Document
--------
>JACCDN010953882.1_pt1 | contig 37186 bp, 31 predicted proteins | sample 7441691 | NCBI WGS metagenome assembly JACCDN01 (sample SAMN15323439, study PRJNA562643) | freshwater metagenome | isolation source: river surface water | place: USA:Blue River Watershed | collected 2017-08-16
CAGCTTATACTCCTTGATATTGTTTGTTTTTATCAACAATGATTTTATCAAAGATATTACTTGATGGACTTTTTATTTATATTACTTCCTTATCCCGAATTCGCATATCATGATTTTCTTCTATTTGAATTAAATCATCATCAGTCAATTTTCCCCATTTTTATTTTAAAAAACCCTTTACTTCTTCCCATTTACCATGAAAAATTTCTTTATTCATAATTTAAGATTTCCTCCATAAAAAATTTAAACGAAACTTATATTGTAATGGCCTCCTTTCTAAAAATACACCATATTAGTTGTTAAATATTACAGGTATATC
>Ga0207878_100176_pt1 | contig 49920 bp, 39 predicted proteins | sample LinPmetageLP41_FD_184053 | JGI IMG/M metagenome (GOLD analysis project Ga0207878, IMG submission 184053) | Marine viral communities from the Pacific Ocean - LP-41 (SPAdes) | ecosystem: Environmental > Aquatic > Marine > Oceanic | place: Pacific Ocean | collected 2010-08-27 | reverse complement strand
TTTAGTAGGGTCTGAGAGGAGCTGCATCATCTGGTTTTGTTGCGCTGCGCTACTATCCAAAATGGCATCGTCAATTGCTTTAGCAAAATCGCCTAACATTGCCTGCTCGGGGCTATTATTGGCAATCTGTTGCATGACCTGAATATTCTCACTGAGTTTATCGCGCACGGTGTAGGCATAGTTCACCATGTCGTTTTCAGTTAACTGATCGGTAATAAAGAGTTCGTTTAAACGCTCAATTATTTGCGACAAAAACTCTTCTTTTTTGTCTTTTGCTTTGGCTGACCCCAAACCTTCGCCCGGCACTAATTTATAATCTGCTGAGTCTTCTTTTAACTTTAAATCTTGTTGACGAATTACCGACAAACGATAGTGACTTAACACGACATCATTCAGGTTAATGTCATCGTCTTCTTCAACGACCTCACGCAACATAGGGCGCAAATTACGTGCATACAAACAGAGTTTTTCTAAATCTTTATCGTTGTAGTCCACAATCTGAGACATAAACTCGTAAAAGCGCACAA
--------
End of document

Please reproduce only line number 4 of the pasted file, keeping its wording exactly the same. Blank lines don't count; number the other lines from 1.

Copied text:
TTTAGTAGGGTCTGAGAGGAGCTGCATCATCTGGTTTTGTTGCGCTGCGCTACTATCCAAAATGGCATCGTCAATTGCTTTAGCAAAATCGCCTAACATTGCCTGCTCGGGGCTATTATTGGCAATCTGTTGCATGACCTGAATATTCTCACTGAGTTTATCGCGCACGGTGTAGGCATAGTTCACCATGTCGTTTTCAGTTAACTGATCGGTAATAAAGAGTTCGTTTAAACGCTCAATTATTTGCGACAAAAACTCTTCTTTTTTGTCTTTTGCTTTGGCTGACCCCAAACCTTCGCCCGGCACTAATTTATAATCTGCTGAGTCTTCTTTTAACTTTAAATCTTGTTGACGAATTACCGACAAACGATAGTGACTTAACACGACATCATTCAGGTTAATGTCATCGTCTTCTTCAACGACCTCACGCAACATAGGGCGCAAATTACGTGCATACAAACAGAGTTTTTCTAAATCTTTATCGTTGTAGTCCACAATCTGAGACATAAACTCGTAAAAGCGCACAA